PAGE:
WILMINGTON, Del, Sept 29 (Reuters) - The Delaware Supreme Court will hear arguments on Wednesday in an appeal that if upheld could make it easier for shareholders to sue investment bankers when a board mishandles the sale of a company.
If shareholders prevail in the appeal, which stems from the sale of the Rural/Metro ambulance company, a financial trade group warned it would create “unprecedented” uncertainty in the merger market by changing the rules for investment banks.
At issue is a 2014 ruling that found RBC Capital Markets liable for its role in advising the Rural/Metro board, which accepted a buyout in 2011 that was found to be underpriced. RBC, an affiliate of the Royal Bank of Canada, was ordered to pay $76 million to Rural/Metro shareholders in one of the biggest judgments ever from the Court of Chancery, a key venue for shareholder lawsuits.
“If upheld, there is significantly greater risk for investment banks to be held liable in M&A deals,” said Andrew Tuch, a professor at the Washington University Law School.
In an amicus brief arguing for a reversal, the Securities Industry and Financial Markets Association called the case a “sea change.”
SIFMA said the ruling expanded liability for a company’s sale from directors to include the company’s financial advisor, something investment bankers never bargained for. As a result, the ruling “injects an unprecedented level of uncertainty into the M&A marketplace,” the SIFMA brief said.
The case stems from the all-cash acquisition of Scottsdale, Arizona-based Rural/Metro Corp by an affiliate of private equity firm Warburg Pincus for $17.25 a share, for a total of $438 million. A shareholder class action was filed in 2011 in the Court of Chancery and was pursued by the Robbins Geller Rudman & Dowd and Friedlander & Gorris law firms.
The Court of Chancery judge, Travis Laster, found last year after a four-day trial that RBC manipulated its valuation of Rural/Metro downward to convince the board to accept the Warburg offer. The board never knew that RBC was simultaneously trying to convince Warburg to use the bank to finance the bid, according to Laster.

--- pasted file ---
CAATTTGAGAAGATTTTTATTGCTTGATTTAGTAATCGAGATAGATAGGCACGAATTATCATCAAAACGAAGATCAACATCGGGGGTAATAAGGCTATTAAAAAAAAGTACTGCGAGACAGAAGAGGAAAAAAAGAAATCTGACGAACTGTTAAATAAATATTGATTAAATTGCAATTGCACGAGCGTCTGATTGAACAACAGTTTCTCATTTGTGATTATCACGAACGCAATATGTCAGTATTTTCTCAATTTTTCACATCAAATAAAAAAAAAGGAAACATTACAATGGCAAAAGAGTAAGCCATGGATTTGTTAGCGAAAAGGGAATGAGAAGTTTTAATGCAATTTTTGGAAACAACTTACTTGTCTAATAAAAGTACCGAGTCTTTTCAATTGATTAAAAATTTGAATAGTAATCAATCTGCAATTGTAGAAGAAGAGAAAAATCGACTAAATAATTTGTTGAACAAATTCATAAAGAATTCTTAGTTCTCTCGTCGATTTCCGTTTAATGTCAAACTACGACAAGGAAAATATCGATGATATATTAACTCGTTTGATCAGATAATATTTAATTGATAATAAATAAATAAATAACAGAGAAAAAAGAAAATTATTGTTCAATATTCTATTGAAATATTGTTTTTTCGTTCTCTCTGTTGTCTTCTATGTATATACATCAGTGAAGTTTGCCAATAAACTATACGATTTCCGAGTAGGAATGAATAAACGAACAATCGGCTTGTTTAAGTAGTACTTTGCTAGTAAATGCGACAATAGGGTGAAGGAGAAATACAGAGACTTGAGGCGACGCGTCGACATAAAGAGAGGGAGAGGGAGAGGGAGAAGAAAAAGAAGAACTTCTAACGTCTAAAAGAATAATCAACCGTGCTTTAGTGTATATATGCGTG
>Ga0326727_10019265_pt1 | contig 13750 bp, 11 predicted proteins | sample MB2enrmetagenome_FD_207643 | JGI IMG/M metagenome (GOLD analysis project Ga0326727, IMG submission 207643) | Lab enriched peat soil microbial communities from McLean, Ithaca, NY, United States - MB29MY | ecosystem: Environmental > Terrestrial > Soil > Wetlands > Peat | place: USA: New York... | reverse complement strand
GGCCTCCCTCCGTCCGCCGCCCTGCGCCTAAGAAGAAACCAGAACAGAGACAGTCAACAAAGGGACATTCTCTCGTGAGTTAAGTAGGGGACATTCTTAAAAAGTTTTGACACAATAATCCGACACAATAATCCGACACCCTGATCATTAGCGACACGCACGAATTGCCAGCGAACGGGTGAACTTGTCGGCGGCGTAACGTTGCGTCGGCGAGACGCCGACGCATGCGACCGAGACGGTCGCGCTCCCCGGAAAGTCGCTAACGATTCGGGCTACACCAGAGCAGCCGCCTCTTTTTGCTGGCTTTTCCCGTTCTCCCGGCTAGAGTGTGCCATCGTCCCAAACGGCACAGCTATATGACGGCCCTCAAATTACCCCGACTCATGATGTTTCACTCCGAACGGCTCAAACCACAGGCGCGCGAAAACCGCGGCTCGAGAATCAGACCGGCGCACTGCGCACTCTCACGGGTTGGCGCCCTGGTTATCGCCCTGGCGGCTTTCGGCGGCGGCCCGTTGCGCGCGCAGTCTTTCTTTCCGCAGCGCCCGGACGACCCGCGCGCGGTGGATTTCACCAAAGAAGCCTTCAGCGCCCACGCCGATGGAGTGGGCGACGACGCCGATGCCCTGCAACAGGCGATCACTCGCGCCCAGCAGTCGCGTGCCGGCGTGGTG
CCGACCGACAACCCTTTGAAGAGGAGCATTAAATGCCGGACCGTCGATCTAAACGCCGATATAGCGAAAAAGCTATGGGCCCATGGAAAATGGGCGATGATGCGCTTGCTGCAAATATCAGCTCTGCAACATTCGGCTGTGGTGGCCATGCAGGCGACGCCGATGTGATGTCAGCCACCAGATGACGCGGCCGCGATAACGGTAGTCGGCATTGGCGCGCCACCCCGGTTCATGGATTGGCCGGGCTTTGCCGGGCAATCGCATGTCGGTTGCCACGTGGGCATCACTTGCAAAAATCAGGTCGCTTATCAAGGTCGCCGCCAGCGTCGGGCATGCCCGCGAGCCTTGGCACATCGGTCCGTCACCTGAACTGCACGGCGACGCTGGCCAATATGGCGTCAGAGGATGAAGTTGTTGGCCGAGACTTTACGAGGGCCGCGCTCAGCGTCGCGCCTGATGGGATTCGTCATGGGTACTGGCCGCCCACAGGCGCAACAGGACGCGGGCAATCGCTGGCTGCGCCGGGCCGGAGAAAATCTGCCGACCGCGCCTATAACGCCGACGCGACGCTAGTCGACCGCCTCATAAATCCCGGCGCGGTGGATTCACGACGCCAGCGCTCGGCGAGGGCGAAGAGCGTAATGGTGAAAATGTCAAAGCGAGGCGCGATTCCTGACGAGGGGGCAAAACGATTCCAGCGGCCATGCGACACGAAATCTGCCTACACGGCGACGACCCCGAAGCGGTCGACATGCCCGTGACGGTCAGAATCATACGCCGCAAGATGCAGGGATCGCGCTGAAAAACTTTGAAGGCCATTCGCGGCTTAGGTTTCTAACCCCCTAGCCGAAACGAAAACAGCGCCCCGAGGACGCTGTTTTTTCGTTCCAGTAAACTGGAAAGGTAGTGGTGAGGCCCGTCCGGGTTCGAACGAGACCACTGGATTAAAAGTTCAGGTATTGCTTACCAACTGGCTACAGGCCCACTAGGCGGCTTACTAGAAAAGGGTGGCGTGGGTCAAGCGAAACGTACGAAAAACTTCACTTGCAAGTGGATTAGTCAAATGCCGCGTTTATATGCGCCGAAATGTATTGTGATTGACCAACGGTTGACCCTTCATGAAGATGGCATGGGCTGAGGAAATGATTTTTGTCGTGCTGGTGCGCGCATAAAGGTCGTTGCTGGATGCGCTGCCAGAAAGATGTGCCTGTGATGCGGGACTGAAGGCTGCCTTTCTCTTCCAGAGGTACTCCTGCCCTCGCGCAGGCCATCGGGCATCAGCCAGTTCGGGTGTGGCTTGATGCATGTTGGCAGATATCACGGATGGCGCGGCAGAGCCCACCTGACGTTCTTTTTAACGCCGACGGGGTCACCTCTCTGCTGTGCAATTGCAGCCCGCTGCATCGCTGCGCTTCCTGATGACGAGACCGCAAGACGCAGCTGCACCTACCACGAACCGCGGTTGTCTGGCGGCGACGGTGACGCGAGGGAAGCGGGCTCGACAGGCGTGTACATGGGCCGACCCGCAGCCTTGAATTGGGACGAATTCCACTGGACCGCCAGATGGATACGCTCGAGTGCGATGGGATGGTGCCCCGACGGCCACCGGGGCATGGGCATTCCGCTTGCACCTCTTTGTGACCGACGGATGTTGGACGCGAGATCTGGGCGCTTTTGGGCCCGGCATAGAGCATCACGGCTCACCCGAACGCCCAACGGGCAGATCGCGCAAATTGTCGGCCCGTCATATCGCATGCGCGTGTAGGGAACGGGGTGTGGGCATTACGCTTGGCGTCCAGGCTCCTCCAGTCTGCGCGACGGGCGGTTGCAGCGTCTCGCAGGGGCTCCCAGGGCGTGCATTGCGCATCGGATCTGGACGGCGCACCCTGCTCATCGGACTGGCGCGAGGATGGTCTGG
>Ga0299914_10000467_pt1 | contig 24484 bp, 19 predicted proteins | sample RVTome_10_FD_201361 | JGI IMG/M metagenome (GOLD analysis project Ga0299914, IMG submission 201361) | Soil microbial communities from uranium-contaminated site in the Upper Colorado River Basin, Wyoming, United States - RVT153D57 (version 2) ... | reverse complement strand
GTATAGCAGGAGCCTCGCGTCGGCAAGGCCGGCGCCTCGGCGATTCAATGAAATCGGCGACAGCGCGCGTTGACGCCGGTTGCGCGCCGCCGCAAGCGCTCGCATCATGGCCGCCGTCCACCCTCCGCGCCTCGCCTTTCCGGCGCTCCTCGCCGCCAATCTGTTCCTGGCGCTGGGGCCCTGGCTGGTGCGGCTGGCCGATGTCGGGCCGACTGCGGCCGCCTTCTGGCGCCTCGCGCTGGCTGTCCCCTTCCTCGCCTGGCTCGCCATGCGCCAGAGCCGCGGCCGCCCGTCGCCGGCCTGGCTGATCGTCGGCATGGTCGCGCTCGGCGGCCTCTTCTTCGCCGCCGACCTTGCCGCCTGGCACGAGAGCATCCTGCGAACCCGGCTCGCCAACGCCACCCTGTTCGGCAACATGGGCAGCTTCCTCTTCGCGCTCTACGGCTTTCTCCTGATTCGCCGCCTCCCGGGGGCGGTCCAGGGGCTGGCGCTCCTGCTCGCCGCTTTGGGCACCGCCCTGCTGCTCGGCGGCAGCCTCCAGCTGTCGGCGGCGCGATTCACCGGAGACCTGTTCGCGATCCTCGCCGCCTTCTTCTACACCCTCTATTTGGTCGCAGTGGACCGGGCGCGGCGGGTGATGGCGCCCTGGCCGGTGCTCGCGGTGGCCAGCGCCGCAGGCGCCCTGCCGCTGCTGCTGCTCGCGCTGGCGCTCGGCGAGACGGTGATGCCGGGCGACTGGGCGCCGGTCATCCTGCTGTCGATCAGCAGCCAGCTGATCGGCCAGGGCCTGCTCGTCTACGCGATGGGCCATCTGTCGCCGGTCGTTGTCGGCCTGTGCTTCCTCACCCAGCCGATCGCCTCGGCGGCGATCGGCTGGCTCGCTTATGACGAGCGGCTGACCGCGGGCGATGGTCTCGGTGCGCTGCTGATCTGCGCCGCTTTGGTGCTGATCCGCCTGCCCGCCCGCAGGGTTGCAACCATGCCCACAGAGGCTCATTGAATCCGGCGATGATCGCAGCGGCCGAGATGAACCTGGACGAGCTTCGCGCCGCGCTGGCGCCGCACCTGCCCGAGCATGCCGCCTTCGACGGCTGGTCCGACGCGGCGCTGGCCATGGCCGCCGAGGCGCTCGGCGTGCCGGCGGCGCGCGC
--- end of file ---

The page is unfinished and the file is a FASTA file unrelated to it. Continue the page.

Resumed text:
Laster faulted the Rural/Metro board for not properly overseeing RBC, but he also went a step further and found RBC partly to blame for the board’s shortcomings. Laster labeled RBC a “gatekeeper,” which the judge said could be prodded to do its best work if it is exposed to potential lawsuits.
However RBC argued in its appellate briefs that there is no basis in Delaware law for transforming an advisor into a gatekeeper. The bank warned that if the Rural/Metro ruling was upheld, it would discourage investment banks from acting as advisors because they would not want to risk getting sued.
Legal experts said the case has heightened expectations that directors will focus on potential conflicts of the bankers that are advising them.
“What Delaware courts are doing is reshaping the deal process,” said Tuch, the professor at the Washington University Law School. “There is strong incentive now for boards to push back on investment banks.”
Jay Brown, a professor at the University of Denver’s Sturm College of Law, said financial advisors do not have to worry if the board they are advising runs a proper sale.
And even if there is a problem with the sale, Brown noted that Laster set a high bar requiring shareholders to prove an advisor had an “improper motive.”
“Shareholders are not likely to be able to meet this standard very often,” Brown said. (Reporting by Tom Hals in Wilmington, Delaware; Editing by Noeleen Walder and Frances Kerry)